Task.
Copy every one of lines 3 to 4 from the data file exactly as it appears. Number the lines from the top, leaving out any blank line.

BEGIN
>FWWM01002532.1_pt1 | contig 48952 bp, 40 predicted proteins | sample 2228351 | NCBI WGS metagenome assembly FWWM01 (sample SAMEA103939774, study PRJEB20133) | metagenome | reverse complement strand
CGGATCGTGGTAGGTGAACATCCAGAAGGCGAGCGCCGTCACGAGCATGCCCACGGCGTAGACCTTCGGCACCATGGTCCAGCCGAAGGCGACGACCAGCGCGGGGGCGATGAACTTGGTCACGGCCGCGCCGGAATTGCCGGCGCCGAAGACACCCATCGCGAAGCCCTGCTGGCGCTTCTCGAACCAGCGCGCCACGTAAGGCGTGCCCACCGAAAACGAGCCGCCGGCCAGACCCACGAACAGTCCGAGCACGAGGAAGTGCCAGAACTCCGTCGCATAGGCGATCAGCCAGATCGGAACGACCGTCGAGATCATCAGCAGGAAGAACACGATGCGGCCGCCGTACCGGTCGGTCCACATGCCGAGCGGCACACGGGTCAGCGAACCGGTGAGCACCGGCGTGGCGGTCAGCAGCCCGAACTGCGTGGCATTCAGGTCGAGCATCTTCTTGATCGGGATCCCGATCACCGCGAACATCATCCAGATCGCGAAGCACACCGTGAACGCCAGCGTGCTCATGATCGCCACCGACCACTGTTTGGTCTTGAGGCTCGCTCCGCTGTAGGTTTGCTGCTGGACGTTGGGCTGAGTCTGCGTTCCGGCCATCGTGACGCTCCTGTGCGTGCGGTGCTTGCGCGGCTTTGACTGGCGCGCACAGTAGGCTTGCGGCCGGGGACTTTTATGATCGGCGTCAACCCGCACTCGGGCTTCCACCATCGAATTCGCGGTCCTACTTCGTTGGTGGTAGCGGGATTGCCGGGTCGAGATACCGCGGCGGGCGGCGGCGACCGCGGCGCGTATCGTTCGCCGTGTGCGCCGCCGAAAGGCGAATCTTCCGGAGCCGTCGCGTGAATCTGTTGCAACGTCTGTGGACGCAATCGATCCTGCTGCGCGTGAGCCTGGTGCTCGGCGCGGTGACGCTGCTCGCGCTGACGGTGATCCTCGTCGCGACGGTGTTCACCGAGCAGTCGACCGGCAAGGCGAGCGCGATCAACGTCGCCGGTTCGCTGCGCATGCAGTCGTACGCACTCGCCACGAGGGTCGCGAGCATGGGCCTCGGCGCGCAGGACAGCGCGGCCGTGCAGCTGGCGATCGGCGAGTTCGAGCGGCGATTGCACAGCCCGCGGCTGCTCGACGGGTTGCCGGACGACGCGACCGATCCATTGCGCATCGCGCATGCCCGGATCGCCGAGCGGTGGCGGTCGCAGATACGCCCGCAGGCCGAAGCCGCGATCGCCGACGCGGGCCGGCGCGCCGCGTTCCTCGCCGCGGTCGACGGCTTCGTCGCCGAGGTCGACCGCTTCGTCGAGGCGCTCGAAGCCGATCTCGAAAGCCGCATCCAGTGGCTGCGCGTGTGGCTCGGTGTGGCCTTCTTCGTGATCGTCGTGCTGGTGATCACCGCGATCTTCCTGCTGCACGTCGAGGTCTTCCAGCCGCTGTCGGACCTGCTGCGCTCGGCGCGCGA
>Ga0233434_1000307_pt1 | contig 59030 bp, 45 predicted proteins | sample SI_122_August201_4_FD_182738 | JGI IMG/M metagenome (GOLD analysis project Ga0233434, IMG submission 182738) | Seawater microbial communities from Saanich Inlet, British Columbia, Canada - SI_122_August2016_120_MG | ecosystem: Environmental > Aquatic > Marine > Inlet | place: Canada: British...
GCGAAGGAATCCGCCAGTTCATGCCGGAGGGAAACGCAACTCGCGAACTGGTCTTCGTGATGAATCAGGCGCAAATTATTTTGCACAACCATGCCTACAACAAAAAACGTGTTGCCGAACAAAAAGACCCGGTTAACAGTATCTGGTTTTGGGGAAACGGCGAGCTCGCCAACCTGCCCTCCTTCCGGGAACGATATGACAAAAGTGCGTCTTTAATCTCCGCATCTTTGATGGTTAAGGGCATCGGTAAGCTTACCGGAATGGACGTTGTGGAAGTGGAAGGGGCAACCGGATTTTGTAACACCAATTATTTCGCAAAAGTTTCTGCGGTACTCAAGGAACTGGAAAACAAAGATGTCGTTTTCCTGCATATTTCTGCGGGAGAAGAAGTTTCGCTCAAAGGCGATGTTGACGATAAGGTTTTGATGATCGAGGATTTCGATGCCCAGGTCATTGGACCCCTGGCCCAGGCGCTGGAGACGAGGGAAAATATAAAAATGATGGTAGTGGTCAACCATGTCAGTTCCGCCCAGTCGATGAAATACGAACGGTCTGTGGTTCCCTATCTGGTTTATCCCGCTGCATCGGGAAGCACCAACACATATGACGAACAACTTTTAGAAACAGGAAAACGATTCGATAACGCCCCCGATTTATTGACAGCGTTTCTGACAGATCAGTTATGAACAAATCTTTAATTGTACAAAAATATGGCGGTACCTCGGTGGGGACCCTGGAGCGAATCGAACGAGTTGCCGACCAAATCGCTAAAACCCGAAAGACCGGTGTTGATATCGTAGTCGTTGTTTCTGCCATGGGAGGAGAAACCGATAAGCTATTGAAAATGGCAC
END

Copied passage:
>Ga0233434_1000307_pt1 | contig 59030 bp, 45 predicted proteins | sample SI_122_August201_4_FD_182738 | JGI IMG/M metagenome (GOLD analysis project Ga0233434, IMG submission 182738) | Seawater microbial communities from Saanich Inlet, British Columbia, Canada - SI_122_August2016_120_MG | ecosystem: Environmental > Aquatic > Marine > Inlet | place: Canada: British...
GCGAAGGAATCCGCCAGTTCATGCCGGAGGGAAACGCAACTCGCGAACTGGTCTTCGTGATGAATCAGGCGCAAATTATTTTGCACAACCATGCCTACAACAAAAAACGTGTTGCCGAACAAAAAGACCCGGTTAACAGTATCTGGTTTTGGGGAAACGGCGAGCTCGCCAACCTGCCCTCCTTCCGGGAACGATATGACAAAAGTGCGTCTTTAATCTCCGCATCTTTGATGGTTAAGGGCATCGGTAAGCTTACCGGAATGGACGTTGTGGAAGTGGAAGGGGCAACCGGATTTTGTAACACCAATTATTTCGCAAAAGTTTCTGCGGTACTCAAGGAACTGGAAAACAAAGATGTCGTTTTCCTGCATATTTCTGCGGGAGAAGAAGTTTCGCTCAAAGGCGATGTTGACGATAAGGTTTTGATGATCGAGGATTTCGATGCCCAGGTCATTGGACCCCTGGCCCAGGCGCTGGAGACGAGGGAAAATATAAAAATGATGGTAGTGGTCAACCATGTCAGTTCCGCCCAGTCGATGAAATACGAACGGTCTGTGGTTCCCTATCTGGTTTATCCCGCTGCATCGGGAAGCACCAACACATATGACGAACAACTTTTAGAAACAGGAAAACGATTCGATAACGCCCCCGATTTATTGACAGCGTTTCTGACAGATCAGTTATGAACAAATCTTTAATTGTACAAAAATATGGCGGTACCTCGGTGGGGACCCTGGAGCGAATCGAACGAGTTGCCGACCAAATCGCTAAAACCCGAAAGACCGGTGTTGATATCGTAGTCGTTGTTTCTGCCATGGGAGGAGAAACCGATAAGCTATTGAAAATGGCAC